Across North Carolina, municipalities have begun to issue “Shelter in Place” or “Stay at Home” Orders that require the closure of certain business and place restrictions on travel. So far, the state has not issued a lockdown directive, but Durham County, Madison County, Mecklenburg County, Pitt County, and the Town of Beaufort have all issued versions of a stay at home order with Wake County expected to announce one soon.

What does a shelter in place order mean for my business?

Under the terms of most shelter in place or stay at home orders, only businesses designated as essential are permitted to continue operations. If your business has been specifically designated as non-essential or does not fall into any of the defined essential categories, you may have to terminate business operations if they cannot comply with the terms of the stay at home order. This obviously has the potential to impact a huge number of employers across the state. 

How do I know if my business is essential?

Most shelter in place orders issued within NC specifically exempt essential industries. Essential industries are permitted to operate while the stay at home order is in place. To define essential jobs, North Carolina counties and towns have generally relied on the guidance provided in the U.S. Department of Homeland Securities March 19, 2020 Memorandum on Identification of Essential Critical Infrastructure Workers During coronavirus Response. As part of the Homeland Security memo, there are fourteen different industry categories defined as exempt. Each exempt category contains a number of specific examples of the types of job duties falling within that industry to help employers identify if they qualify. 

In order to determine whether a particular job or business is exempt, employers or their attorney should first review the applicable shelter in place order. The language of the order or the reference to other authority defining essential job functions is important! Some types of employment are explicitly deemed non-essential under the language of some orders. However, most orders instead only describe essential job functions that are exempt and employers will need to determine whether they qualify. If you have questions about whether your business falls within the definition of essential, you should contact an attorney. 

Some industries like hospitals, pharmacies, waste-water treatment, and specific public works obviously meet the definition of essential. However, the answer is less clear for some jobs like construction workers, building maintenance, landscaping operations, and certain retail stores. Dysart Willis Houchin & Hubbard can help you determine if and how you might be able to continue your business operations and keep your workers employed.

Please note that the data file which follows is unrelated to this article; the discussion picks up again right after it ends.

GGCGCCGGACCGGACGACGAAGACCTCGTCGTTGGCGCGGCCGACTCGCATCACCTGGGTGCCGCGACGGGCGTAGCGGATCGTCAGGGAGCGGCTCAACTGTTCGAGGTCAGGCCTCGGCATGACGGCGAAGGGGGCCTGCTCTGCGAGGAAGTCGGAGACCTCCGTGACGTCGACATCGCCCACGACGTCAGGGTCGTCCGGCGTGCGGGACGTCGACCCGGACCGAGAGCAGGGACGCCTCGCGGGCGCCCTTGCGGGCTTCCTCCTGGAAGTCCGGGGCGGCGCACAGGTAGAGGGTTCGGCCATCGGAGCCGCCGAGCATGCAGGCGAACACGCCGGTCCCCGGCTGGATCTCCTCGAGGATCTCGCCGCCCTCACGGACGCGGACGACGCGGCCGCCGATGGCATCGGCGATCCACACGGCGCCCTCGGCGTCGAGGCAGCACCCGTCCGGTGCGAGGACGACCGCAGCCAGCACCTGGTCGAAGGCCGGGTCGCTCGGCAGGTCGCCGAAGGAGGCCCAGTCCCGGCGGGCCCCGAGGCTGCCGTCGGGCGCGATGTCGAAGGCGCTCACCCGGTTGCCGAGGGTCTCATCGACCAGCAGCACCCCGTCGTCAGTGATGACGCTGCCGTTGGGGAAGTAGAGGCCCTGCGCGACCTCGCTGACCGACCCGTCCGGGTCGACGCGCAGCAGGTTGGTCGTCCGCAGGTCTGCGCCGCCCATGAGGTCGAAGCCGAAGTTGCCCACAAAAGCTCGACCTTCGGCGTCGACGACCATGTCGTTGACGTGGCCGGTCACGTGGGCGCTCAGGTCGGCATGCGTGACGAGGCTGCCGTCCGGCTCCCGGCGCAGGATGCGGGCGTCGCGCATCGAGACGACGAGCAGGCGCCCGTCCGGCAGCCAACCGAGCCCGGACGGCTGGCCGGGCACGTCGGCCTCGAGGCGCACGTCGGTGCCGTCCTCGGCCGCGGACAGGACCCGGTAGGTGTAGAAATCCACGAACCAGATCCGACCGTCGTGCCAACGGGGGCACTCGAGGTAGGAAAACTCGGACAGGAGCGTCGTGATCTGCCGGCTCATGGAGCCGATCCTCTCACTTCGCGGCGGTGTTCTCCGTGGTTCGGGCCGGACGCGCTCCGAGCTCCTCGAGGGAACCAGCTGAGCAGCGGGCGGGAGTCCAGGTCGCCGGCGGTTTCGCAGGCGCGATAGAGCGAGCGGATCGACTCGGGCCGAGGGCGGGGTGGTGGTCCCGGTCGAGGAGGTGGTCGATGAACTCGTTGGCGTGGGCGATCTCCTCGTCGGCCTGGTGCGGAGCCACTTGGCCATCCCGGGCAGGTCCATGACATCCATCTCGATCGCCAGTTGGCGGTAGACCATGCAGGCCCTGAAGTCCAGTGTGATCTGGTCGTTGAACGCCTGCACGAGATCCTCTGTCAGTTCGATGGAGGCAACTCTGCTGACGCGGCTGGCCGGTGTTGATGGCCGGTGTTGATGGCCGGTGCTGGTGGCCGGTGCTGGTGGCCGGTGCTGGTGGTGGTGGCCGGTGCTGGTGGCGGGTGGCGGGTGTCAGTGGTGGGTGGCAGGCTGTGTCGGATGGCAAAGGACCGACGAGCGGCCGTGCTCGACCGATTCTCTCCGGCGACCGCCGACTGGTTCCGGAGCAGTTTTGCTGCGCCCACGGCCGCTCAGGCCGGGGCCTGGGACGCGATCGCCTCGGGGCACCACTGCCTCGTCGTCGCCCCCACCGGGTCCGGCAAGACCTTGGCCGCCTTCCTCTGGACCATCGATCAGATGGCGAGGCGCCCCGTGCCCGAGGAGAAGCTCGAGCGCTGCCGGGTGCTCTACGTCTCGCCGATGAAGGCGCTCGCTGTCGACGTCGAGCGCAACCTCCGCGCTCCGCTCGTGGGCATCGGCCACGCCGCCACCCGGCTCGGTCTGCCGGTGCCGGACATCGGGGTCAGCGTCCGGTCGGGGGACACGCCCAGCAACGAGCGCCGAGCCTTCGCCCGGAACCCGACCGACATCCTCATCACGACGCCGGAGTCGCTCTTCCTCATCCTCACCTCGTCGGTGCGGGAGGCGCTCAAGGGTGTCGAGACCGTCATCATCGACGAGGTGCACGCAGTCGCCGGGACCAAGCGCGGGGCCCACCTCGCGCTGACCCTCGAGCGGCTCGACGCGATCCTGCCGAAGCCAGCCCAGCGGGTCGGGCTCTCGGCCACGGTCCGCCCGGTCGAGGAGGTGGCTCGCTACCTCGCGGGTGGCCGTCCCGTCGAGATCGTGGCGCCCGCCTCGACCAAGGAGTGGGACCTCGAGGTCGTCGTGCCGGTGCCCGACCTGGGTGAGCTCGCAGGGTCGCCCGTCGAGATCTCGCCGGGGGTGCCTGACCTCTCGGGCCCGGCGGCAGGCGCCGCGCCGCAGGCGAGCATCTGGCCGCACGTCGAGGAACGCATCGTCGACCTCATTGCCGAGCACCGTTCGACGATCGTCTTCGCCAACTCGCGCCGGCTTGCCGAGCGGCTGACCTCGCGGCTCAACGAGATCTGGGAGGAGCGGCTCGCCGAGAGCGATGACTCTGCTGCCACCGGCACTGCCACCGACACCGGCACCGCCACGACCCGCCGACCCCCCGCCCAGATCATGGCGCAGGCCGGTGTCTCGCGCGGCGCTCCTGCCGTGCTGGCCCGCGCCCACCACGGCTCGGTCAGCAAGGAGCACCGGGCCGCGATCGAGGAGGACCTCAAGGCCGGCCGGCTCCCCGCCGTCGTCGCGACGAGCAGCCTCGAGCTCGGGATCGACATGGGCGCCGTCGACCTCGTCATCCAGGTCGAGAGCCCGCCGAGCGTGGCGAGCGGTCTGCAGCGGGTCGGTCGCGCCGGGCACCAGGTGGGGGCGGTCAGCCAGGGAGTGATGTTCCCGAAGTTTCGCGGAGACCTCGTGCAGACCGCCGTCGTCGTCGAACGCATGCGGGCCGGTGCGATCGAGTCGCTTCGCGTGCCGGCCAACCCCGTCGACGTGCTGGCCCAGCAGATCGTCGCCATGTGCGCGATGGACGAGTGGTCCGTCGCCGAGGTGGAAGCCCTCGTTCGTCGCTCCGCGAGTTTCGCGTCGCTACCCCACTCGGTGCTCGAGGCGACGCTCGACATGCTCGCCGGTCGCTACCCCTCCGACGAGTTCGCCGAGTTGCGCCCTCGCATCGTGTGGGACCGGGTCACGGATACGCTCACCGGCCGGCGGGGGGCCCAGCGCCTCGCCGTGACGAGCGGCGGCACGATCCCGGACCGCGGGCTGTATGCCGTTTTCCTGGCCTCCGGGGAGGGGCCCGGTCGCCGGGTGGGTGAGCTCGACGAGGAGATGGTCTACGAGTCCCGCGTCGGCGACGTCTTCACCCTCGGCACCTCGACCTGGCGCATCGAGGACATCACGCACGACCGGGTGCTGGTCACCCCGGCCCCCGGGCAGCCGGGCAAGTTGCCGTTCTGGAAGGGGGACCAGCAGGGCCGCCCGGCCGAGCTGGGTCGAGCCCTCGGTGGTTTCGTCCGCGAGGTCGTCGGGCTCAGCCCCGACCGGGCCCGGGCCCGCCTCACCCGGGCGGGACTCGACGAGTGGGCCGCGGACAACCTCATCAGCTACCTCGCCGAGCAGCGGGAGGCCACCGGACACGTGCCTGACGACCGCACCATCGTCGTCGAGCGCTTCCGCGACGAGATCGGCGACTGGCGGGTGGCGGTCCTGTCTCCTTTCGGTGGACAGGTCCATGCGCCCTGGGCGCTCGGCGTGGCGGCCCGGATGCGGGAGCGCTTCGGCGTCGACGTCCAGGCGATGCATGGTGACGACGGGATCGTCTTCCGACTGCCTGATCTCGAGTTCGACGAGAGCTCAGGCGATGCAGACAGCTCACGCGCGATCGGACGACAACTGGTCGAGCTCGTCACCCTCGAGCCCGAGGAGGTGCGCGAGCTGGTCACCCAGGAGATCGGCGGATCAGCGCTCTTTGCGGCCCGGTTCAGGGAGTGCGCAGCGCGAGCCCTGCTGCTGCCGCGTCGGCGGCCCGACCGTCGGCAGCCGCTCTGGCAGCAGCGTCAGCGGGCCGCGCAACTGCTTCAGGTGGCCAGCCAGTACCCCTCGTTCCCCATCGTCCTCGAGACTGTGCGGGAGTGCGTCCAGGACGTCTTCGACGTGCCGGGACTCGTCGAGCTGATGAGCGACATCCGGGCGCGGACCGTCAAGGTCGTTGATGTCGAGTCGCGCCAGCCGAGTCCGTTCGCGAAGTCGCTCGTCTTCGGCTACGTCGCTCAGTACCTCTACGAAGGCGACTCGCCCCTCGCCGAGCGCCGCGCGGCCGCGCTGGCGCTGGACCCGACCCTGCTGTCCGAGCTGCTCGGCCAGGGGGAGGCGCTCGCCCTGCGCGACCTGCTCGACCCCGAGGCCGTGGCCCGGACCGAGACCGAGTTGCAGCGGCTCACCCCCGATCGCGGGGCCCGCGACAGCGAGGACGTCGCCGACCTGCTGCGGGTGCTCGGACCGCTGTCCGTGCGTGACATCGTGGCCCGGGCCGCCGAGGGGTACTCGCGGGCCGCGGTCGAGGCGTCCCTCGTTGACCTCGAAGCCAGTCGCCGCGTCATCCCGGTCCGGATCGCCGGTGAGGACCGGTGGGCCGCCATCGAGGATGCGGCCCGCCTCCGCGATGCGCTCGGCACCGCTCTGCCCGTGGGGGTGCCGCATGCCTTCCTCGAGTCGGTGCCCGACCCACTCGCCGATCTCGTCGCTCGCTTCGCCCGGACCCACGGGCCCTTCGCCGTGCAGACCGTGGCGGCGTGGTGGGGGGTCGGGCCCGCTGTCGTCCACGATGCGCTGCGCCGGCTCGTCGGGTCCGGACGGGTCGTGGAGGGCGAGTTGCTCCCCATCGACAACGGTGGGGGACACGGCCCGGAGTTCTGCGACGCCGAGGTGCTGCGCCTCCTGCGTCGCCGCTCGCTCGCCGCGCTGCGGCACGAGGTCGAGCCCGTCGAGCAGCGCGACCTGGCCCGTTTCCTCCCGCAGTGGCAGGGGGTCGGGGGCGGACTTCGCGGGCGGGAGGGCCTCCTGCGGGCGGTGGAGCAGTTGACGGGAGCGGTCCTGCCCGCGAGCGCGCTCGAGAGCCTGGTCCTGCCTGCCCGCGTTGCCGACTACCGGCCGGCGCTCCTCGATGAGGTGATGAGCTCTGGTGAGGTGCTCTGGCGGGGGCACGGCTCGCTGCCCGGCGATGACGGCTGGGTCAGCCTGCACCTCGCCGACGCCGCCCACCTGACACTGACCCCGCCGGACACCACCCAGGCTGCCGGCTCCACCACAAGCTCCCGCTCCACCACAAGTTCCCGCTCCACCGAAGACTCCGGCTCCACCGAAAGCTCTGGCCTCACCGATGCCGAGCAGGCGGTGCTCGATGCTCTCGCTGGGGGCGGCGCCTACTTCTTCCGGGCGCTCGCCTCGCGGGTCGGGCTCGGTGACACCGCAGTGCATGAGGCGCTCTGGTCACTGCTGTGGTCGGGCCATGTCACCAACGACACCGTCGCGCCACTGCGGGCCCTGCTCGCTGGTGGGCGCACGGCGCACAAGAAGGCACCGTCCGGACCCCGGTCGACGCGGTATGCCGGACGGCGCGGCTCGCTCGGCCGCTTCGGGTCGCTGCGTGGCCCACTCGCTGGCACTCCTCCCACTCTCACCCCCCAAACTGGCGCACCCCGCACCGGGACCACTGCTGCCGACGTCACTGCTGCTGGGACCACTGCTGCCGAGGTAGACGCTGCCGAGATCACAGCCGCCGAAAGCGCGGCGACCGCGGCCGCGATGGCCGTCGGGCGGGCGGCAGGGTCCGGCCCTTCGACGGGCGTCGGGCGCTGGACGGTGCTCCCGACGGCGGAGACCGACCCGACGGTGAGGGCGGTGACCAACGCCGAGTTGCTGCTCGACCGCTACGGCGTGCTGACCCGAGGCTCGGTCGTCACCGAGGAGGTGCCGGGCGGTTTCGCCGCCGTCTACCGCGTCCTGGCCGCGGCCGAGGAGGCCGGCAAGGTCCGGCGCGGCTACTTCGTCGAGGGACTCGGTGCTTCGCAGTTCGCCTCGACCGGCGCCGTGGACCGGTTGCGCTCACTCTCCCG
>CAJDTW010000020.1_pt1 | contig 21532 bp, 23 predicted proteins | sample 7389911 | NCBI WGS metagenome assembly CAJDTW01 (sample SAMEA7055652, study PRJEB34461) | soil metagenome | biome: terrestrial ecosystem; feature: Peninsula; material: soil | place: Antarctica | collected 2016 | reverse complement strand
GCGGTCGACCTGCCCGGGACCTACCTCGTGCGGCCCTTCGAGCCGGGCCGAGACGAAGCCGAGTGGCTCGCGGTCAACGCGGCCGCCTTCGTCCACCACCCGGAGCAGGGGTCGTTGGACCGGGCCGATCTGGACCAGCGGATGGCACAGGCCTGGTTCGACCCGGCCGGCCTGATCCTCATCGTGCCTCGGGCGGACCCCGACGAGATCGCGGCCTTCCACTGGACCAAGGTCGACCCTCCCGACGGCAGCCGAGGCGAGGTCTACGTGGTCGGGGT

Can I get in trouble if I continue to operate my business? 

Yes. If there is a valid shelter in place or stay at home order in effect, NCGS § 14-288.20A makes it a Class 2 misdemeanor criminal offense to violate the terms of the order. If you make the decision to keep your business open and operating normally, it is important that you ensure that you can demonstrate that you qualify as an essential industry. Seeking a legal opinion and having a lawyer that can provide legal justification why your business is exempt from a shelter at home order can help you defend a decision to keep your company working. Along with being able to continue with essential operations, a knowledgeable attorney may help you avoid criminal charges. 

If you have questions about potential criminal exposure for operating your business or you have been charged by a law enforcement agency for violations of a shelter at home order, contact Dysart Willis Houchin & Hubbard immediately. Our attorneys are currently assisting a variety of employers with similar issues as they navigate this unprecedented pandemic. 

How do I qualify as an essential industry?

Contact an attorney immediately. A lawyer can help identify the specific requirements in your location and determine whether your business operations meet the established criteria. Additionally, a lawyer can help advise whether modifications to your business model may help you meet important qualifications. Finally, a lawyer can help set up procedures so that if enforcement agencies come to your workplace or stop your employees there is a response plan ready to demonstrate the essential nature of your operations.   

Many employees play a critical role in providing their communities and customers necessary services during the coronavirus (Covid-19) pandemic. If you have questions, the attorneys at Dysart Willis Houchin & Hubbard are available 24/7 to discuss how we can help.